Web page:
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PHI 236 Final Exam Review

by: Haley J Schuhl

PHI 236 Final Exam Review PHI 236

Marketplace > Illinois State University > PHIL-Philosophy > PHI 236 > PHI 236 Final Exam Review
Haley J Schuhl
GPA 3.59

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About this Document

The topics are out of order but they're all there! I wrote an overview of the articles that we will be tested on for our final exam.
Values and the Environment
Todd Stewart, Ph.D
Study Guide
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This 8 page Study Guide was uploaded by Haley J Schuhl on Sunday May 1, 2016. The Study Guide belongs to PHI 236 at Illinois State University taught by Todd Stewart, Ph.D in Spring 2016. Since its upload, it has received 55 views. For similar materials see Values and the Environment in PHIL-Philosophy at Illinois State University.


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Date Created: 05/01/16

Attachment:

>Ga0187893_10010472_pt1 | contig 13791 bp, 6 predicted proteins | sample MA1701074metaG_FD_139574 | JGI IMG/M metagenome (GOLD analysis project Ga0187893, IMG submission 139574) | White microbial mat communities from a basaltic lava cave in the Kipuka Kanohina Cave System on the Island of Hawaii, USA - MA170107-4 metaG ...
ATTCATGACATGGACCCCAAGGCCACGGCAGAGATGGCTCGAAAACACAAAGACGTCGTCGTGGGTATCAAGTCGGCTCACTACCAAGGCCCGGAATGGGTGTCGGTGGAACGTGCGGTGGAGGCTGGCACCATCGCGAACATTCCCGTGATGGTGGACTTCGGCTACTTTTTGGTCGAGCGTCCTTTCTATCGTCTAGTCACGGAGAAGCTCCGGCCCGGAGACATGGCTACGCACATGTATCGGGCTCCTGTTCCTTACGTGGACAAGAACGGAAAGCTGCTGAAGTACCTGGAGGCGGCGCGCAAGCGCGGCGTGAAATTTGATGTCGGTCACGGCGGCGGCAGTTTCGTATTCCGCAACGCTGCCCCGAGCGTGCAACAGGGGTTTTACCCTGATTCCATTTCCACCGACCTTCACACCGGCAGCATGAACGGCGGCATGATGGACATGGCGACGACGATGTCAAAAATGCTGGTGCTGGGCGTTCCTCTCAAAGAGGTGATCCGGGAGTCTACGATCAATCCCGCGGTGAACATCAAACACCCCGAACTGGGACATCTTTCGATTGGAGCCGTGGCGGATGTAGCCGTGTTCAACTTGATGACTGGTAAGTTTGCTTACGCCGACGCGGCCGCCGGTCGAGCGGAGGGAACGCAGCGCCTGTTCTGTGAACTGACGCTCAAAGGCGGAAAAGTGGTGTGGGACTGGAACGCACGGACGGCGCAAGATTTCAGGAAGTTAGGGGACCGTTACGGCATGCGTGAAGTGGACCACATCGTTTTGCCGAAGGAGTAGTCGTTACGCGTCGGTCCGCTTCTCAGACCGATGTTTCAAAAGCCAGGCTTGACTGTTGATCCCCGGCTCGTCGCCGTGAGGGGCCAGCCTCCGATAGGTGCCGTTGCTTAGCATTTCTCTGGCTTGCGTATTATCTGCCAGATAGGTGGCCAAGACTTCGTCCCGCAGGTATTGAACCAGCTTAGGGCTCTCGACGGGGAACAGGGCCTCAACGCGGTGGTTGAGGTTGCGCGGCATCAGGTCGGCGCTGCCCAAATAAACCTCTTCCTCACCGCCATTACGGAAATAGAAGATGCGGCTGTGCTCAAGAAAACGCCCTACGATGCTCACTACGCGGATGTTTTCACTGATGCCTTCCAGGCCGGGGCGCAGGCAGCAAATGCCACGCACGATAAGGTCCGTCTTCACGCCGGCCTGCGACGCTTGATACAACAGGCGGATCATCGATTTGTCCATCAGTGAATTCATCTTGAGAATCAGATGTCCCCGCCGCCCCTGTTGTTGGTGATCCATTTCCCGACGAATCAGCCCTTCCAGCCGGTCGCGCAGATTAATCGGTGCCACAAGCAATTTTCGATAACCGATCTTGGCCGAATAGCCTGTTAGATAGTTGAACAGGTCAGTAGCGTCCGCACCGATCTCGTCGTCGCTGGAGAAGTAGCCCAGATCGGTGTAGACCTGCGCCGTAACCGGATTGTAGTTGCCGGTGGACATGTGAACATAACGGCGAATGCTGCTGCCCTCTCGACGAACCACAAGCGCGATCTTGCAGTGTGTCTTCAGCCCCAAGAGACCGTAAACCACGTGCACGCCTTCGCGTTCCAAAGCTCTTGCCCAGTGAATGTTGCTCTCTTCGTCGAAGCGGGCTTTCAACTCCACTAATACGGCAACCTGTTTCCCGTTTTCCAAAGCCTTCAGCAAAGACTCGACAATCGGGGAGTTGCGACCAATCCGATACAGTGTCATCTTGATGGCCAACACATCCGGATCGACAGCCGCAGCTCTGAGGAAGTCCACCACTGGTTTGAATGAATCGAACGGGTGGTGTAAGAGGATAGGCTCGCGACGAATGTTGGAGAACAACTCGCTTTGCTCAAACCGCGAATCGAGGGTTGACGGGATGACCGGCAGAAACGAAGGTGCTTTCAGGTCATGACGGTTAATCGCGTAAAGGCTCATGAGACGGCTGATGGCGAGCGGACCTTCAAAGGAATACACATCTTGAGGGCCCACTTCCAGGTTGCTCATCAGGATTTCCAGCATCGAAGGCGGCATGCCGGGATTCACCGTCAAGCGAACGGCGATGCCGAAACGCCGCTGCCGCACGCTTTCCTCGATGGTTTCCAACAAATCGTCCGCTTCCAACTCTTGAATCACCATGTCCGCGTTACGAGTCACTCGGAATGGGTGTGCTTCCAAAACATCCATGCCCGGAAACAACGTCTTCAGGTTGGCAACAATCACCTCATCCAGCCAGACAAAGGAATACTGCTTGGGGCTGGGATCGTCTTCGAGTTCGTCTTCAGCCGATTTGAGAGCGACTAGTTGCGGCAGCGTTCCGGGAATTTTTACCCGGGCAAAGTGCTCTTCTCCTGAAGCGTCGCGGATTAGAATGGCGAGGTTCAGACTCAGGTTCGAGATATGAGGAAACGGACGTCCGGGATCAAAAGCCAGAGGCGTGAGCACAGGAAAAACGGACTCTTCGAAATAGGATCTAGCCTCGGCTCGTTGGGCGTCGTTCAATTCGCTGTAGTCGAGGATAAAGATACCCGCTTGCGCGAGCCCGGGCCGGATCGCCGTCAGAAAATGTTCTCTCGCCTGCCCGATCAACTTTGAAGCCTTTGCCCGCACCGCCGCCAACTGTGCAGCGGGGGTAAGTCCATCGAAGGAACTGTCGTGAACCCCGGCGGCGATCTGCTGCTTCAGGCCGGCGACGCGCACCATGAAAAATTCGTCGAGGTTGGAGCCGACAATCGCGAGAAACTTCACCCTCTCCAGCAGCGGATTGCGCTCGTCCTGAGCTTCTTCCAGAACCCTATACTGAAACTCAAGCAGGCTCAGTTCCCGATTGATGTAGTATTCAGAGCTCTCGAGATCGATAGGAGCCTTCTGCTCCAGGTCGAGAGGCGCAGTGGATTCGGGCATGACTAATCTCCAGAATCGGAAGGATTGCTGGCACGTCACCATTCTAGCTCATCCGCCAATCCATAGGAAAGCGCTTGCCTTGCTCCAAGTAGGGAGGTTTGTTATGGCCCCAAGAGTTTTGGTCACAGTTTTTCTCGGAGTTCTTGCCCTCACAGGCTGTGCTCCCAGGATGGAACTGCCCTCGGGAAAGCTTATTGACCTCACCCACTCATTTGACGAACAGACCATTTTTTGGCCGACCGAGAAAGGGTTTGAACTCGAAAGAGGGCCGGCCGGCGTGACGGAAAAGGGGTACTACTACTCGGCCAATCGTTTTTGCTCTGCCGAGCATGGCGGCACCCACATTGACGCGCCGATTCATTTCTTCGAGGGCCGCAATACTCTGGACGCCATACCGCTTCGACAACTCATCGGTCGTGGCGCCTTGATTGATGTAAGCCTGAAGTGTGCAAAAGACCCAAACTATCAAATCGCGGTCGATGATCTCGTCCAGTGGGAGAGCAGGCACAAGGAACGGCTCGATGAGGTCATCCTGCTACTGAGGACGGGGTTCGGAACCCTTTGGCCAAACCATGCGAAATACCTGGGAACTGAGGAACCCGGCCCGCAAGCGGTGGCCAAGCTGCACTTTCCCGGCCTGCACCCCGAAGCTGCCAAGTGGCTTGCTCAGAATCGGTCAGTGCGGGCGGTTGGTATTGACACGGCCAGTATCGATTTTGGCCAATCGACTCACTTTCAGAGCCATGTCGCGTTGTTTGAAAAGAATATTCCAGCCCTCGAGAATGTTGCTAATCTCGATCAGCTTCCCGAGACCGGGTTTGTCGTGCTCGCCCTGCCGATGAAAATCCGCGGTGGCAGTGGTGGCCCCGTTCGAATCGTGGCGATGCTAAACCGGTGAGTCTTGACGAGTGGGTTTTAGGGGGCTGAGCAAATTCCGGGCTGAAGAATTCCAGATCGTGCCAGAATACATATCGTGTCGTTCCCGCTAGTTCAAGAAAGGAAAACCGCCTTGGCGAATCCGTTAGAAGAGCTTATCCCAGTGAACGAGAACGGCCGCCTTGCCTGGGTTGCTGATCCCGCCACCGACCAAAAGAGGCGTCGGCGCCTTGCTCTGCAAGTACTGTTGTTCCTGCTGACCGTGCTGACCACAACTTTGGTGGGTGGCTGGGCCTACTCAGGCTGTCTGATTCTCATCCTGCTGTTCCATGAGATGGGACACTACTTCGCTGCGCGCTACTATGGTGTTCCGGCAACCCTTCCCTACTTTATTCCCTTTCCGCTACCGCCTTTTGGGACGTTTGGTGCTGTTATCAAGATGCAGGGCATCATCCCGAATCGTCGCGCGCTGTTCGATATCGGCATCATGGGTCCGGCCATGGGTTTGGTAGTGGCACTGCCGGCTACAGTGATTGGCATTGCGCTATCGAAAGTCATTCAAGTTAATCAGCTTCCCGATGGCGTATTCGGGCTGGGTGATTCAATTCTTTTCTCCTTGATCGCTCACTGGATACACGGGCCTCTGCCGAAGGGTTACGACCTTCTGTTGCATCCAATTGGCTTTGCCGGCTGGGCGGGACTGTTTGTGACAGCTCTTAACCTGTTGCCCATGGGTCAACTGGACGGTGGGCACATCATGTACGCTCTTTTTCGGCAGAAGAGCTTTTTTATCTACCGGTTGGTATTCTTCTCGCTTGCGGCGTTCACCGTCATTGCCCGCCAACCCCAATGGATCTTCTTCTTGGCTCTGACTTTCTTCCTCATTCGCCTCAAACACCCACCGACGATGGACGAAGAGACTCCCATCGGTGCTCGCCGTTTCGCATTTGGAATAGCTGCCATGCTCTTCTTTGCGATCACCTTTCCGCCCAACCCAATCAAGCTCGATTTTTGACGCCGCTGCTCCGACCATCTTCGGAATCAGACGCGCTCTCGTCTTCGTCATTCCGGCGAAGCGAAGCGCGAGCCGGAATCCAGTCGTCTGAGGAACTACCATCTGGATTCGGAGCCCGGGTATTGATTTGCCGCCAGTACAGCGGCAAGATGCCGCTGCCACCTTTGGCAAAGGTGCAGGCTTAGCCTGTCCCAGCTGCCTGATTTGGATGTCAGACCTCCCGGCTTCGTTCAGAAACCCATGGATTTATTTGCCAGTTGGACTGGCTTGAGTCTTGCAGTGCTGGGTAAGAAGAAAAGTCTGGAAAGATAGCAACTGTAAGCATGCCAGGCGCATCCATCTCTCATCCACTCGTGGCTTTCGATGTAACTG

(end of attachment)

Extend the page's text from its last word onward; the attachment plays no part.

● Office hours next week: Monday 1­3, Tuesday 2­3, and Wednesday 2­3 ● Our final is 3:10 on Monday ● 5 true/false ● Answer 3 essay questions but we will be given a choice of which ones we want  to write about ● Very focused questions he might be able to help over email Review for the final! ● #3: What’s the main idea behind ecofeminism?  ○ There is a connection between the oppression of women and the  oppression of nature ○ Warren thinks that the logic of domination  ○ We use differences to rationalize oppression and exploitation ○ It’s a mindset that is built into the way that we are taught to think  about the world around us ○ Warren thinks that we need to learn to reject the logic of  domination and instead celebrate differences. There might not be any universal  traits that all women share or all respect­deserving beings share. That means  extending it to understanding that there is not some unified problem that  womanhood shares but we need to realize that there are many different groups  of people and they have unique problems they face ● #7: Schmidtz and tragedy of the commons ○ Right to exclude and control is an important part of private  property which can help combat the tragedy of the commons ○ There are certain benefits from control too in order to prevent  overuse ○ What sorts of problems will it not solve? → large scale externalities like smoke coming out of a private property will be hard to pin down blame on a certain person. Smoke and other large scale externalities can travel hundreds of miles which make it someone else’s problem ○ How would you privatize air or water? These are things that are  constantly move ○ It can be difficult to get people to agree to property schemes in  which case privatising would be difficult ○ Tragedy of the commons: there is a mismatch, individual incentive to use as much as possible but the costs are placed on everyone who is involved in the cost of overuse. Privatising can help reduce the mismatch in incentives  since the private owner will have to bear the cost of overusing their property. ● #6: Harden and overpopulation ○ He thinks that whenever you have a generous social safety net  (food aid, education) the costs of child rearing may be socialized so it might be  beneficial to the individual to have as many children as possible since they will be sources of income or care later in life or labor for family run businesses, but then  the community as a whole has to pay the cost for things like food stamps or  education of their children ○ This isn’t purposefully deliberate but people respond to these  incentives that they don't realize are there. The incentive structure influences  their choices and behaviors ○ He’s focused on the third world country  ○ Another way of looking at it: there’s another mechanism of looking of this as a tragedy of the commons → current people get the benefits of overpopulation but it’s future people who will pay the cost of it (we simply can’t grow enough food to feed everyone) ● #8: Perfect Moral Storm ○ A bunch of independent factors that converge and make climate  change almost impossible to solve ○ Lack of unified agency that has any power to decide and control emissions → countries don’t want to give up their sovereignty ○ Intergenerational conflicts ○ Difficulty in making required lifestyle changes ○ Politics and economics  ○ Who will pay the cost? Unless every country agrees to a certain  program then some countries are sure to resist agreeing to a climate change  program and use the reason “well, they’re not cutting back their emissions”  ○ Imagine telling people in the US that they can’t have their own car  because people in India are having their fields flooded with ocean water ○ Dispersion of cause and effect → areas contributing to pollution won’t necessarily feel the effects ● #4 Preservationism vs conservationism ○ Conservationists say that “wise use” is the best option, but  preservationists argue that the only wise use is no use. It’s very difficult to weigh  these options because it’s just so hard to predict the real outcomes of  environmental policies. Using the rain forest as a natural resource by cutting it  down might seem like a good option since we gain wood and arable land to grow  crops for human consumption. However, the unexpected consequences of  exposing humans to previously unknown diseases and missing out on atmospheric oxygen might make people realize no use was actually better than “wise use”.  One size will not fit all situations though. ○ Private property vs. unregulated commons: neither one of these  might be beneficial for the environment ■ Private property could be helpful because it has the right of exclusion  ■ Unregulated commons is an area that everyone  could use it (hunting or fishing)  ■ Now we have parks and lakes that are commons  but you have to pay for entry sometimes or there might be regulations, for example regarding how many fish you can take home ■ Africa has been treated as unregulated commons  ○ Preservationist critiques ■ Nature itself deserves respect, conservationism  treats nature instrumentally (it just becomes about money, the most profit  will be the option that will be chosen) ■ Given the increasing scarcity of “wilderness”,  conservationism ends up agreeing in practice with preservationism, we  should leave this piece of land alone   ■ Callicot said that whichever you endorse, it affects  the types of arguments you’re going to use  ○ What types of things would convince a conservationist that wise  use = no use ■ There could be unknown negative consequences to the use of something (it’s thought that HIV probably originated from  moving into the rainforest and eating primates) or we might destroy  something that we don’t understand the value of… Wise use is very  difficult to know/calculate  ■ There are often competing uses/competing goods.  One benefit of a tree would be the oxygen it gives off but we could also  use it for lumber.. Which is more useful? It’s difficult to know the wise use  ■ A pressing matter might outweigh the “better safe  than sorry” idea, because playing it safe might mean that people starve  ○ In practice, you might was well be a preservationist as resources  become more and more scarce  ○ Schmitdtz focuses more on ecosystems than on individual species ○ When is it that preservationist policies won't preserve? ■ When policies are imposed from the outside → ● outsiders might not understand the  local problems that people are having and it’s imposed to people  whom it affects can resent the policy. People who live the problem will understand it better. If people come up with the solutions  themselves they will deal with any negatives better than if it’s  imposed by an outsider ■ We need to be very careful about the economic  incentives we might accidentally create with policies/laws  ● Guy Grant: he was trying to support  his family by running a ranch where he also sold hunting licenses.  Due to laws, eventually his only income was raising cattle, so  instead of sharing land with other animals, he now had the  incentive to kill intruding animals.   ■ Making something illegal sometimes makes things worse. Think of the example of “the war on drugs” → creates a black market, unregulated, drives the prices up which creates incentive for people to sell it ● #5 Elephants ○ Can live around 70 years → their long lifespan means that they don’t cycle through quickly at all ○ Move about 6­12 miles per day but can move as much as 110  miles in a day  ○ Seasonal migrations, up to about 200 miles  ○ “Home range” for an elephant is about 35X35 kilometers square ○ Elephant mourning: elephants will touch the recent dead, might  return to burial area of a long deceased family member and might touch or gently pick up the bones  ○ Elephants seem to be owed some level of respect  ○ What problems generate the crisis here? ■ We’re not sure how elephant reproduction cycles  work? Hot season, wet season? Doesn’t seem to influence their  reproduction for elephants… They reproduce at a very steady rate  regardless of how many resources are available ■ Very little elephants get killed, hard to hunt, difficult  for a sickness to kill them, what kept their population in check historically? ■ “Island” preserves, less and less space available,  they will break through and go in the direction they want ■ More humans → more confrontations that often don’t end well (they come through on their ancient route and rip up large portions of a crop) ■ Migrating by nature, won’t stay in one spot all year ■ They shape the environment around them, use up  all available resources and then move onto the next hot spot  ■ Less room to migrate means that they impact the  local environment more because they can’t move onto the next space  ■ When resources become scarce, their behaviors  become more destructive  ○ What are the options ■ Culling (hunting maybe? Sell a number of permits) ■ Translocate ■ Contraceptives ■ Expand their territory ■ Bring in food for them ■ Combo of the options  ■ Integrate elephants into the community in some  better way  ○ Often the problem is that any solution would be very expensive  ○ Elephant management options ■ Culling → keep them at target population, and what does target population mean? ■ Range extension → money and delays ■ Contraceptives → expensive ■ Let them be (let them starve after destroying their  local environment)  ■ Better integrate them into society  ■ Translocation → very expensive, elephants might just return to their home range, moving the problem to another location ■ Give them food ● #2 Taylor Biocentric ○ Biocentric → if an individual has biological needs, then it has moral standing ■ Mental state theory is incorrect (a cat may  desire to go outside but we know it has an interest in staying inside  in order to keep it safe) ■ Intuitions about which type of world is better (a beautiful one, flourishing with plants vs a ball of rock) → this “argument” isn’t a very strong one, it’s kind of a personal opinion ○ He argues that we are one species among others. The  survival of species is highly dependent on many other species (very  interconnected). He says you can’t prove egalitarianism, but it fits in with  doctrines ○ There’s no reason to favor destructive species over benign  ones, parasites over others, invasive species in his theory.  ○ This theory doesn’t fit what environmentalists want, but  environmental philosophy isn’t meant to fit the desires of environmentalists ● #1 Sagoff and the tension between environmentalism and welfare of  individual animals ○ We could possibly care about both but their interests would come  into tension at times  ○ A Singer­inspired environmentalist argument:  (1) Currently existing and future individual sentient animals will be  made most happy if people work to preserve their environments  (2) The right action is the one that produces the most happiness  (3) Conclusion: so we ought to preserve the environment  ● If we pollute everything then there won’t be safe places for future  people (and animals) to live healthy, happy lives  ○ Nature isn’t all beauty, it’s actually brutal in a lot of ways  ○ Sagoff argues against this since even healthy ecosystems are  violent places. Many animals are just barely keeping themselves from starving.  Some predators are incredible inhumane in the way they treat their prey ○ Sagoff suggests that, if we are interested in the happiness of all  sentient creatures, then we could turn the world into a giant petting zoo (keeping  predators separated from prey and feed them). This would be the best way to  reduce suffering. This doesn’t seem feasible.  ○ there is a tension between holism (environmental ethics) and  individualism